Volume One Special Coverage: Pulling Together While Staying Apart


7 of Wisconsin's somewhat cool historical landmarks

Jasmine Ferrell

The Lincoln-Tallman House of Janesville, Wis., where President Abraham Lincoln probably voided himself in a two-story outhouse. History!
The Lincoln-Tallman House of Janesville, Wis., where President Abraham Lincoln probably voided himself in a two-story outhouse. History!

A time-honored summertime activity is to venture forth in the family van to learn the history of our great nation by visiting its noble historical landmarks. So why not learn the history of our own fine state by stopping by the following places of high(ish) esteem?

1. Fort Crawford Military Hospital (Prairie du Chien)

Back in its day, this hospital was a notable military establishment that began caring for soldiers in the early 1830’s. Why is it notable? It was here that Dr. Beaumont conducted his famous digestion experiments with a solider whose improperly healed shot-gun wound literally provided unsurpassed insight into the stomach.    

2. Two Story Outhouse (Probably) Used by Lincoln (Janesville)

Part of the Lincoln-Tallman House (a six-floor mansion), this outhouse is quite innovative in and of itself. Each floor of the outhouse boasts four individual holes, and Lincoln, being a guest of the home himself, probably had to use at least one.

3. U.S.S. Cobia (Manitowoc)

Similar to the very models Wisconsin had built during World War II, the U.S.S. Cobia saw her share of successes sinking multiple Japanese vessels during pivotal points of the war. But, the really neat part about this landmark, you can have yourself a little slumber party right on site.

4. Teddy Roosevelt Shooting Site (Milwaukee)

October 14, 1912, our dear President was shot in Wisconsin after enjoying a hearty meal at Hotel Gilpatrick. A mentally unstable bartender thought himself to be acting on the orders of a now dead former President McKinley, but luckily Roosevelt suffered only a minor injury and carried on, giving a speech later that day.

5. Pabst Mansion (Milwaukee)

Famed beer baron, Capt. Pabst built this estate that would be worth around 32 million dollars now. Built during the gilded age, the interior is extremely decadent, but there’s more to these halls than chandeliers and ornate carvings. There’s a ghost! So when you stop by and take a tour, be sure to say hi to the ol’ Capt’n.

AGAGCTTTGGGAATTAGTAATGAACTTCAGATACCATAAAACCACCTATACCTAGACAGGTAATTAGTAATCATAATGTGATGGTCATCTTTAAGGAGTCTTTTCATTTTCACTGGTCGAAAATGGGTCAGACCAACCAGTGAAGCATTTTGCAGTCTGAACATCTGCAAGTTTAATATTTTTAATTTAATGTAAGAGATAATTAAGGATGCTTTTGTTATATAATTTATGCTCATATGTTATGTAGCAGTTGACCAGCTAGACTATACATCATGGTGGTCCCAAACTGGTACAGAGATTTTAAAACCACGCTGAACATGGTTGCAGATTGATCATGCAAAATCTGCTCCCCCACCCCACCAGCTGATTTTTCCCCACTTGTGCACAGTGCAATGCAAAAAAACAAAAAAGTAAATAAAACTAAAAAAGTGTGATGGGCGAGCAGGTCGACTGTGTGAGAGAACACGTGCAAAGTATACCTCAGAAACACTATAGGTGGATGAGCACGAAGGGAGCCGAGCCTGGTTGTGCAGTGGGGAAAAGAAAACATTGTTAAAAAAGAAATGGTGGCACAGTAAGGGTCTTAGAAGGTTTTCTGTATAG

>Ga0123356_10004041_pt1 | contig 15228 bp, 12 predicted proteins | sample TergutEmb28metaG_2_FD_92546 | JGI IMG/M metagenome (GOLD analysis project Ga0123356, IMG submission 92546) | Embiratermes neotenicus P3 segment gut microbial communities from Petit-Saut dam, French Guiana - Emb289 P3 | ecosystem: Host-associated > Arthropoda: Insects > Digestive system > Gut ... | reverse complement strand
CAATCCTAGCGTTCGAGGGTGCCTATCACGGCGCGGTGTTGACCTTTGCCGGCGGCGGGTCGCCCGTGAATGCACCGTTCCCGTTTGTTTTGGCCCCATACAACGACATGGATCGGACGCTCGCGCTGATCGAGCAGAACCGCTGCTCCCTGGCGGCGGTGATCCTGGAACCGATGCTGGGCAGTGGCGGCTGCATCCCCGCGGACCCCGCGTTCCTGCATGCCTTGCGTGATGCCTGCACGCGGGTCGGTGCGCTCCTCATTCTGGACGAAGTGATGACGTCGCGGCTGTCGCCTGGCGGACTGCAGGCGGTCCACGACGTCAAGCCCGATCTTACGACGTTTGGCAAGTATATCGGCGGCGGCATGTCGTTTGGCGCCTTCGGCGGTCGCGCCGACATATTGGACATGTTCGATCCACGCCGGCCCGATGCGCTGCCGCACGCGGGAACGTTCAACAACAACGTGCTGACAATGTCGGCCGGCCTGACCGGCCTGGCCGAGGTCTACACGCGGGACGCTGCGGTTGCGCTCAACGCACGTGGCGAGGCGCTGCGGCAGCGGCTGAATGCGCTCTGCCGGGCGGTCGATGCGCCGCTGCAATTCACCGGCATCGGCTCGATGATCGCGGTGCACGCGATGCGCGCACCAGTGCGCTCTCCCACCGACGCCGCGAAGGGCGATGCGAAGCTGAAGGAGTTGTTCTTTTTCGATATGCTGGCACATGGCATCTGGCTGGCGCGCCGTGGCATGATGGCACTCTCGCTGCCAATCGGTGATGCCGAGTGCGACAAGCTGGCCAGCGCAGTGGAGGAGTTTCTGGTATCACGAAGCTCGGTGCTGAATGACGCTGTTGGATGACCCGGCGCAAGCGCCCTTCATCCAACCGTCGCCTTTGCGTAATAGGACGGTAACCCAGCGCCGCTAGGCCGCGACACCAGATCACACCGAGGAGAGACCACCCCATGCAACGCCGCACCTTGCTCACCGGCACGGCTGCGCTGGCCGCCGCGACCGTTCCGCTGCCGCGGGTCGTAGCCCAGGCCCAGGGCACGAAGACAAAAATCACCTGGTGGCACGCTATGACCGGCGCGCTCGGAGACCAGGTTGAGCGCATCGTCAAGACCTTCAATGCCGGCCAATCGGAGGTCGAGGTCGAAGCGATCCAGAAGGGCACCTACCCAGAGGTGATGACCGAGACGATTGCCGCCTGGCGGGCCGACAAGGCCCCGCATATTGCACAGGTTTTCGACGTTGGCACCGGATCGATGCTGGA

6. Elvis Presley Fight Scene Site (Madison)

No, this isn’t just a strange location for another one of those made-for-Elvis movies; this is real, authentic history. On a fateful day in 1977, Elvis pulled over at a local gas station to put an end to three-person fight. Coming from a life-long fan, I couldn’t be prouder of the stud.

7. Ed Gein’s Murder House Site (Plainfield)

I think it’s safe to say, Ed Gein is our darkest historical Wisconsinite and although the house no longer stands, the site still draws visitors. Strangely enough, rumors are that the mysterious fire that burned the house down three days before auction was to prevent it from becoming a tourist attraction.

Lasker Jewelers
Lasker Jewelers

Pulling Together Partners

The following organizations are currently supporting Volume One’s work in the community during the pandemic:

Lasker Jewelers

L.E. Phillips Memorial Public Library, Eau Claire

Downtown Eau Claire Inc DECI

University of Wisconsin Eau Claire

Pablo Group

Wisconsin Independent Network

Middle West Management

Bon Iver

Royal Credit Union

Silver Spring

Evergreen Surgical

Charter Bank

Chippewa Valley Technical College

The Murty Henriksen Family

The Larry and Marie Past Family

The Dan and Kerry Kincaid Family

Anton and Rae Schilling-Smets

Brady and Jeanne Foust

If your organization is interested in supporting Volume One during this difficult time, nick@volumeone.orgcontact us.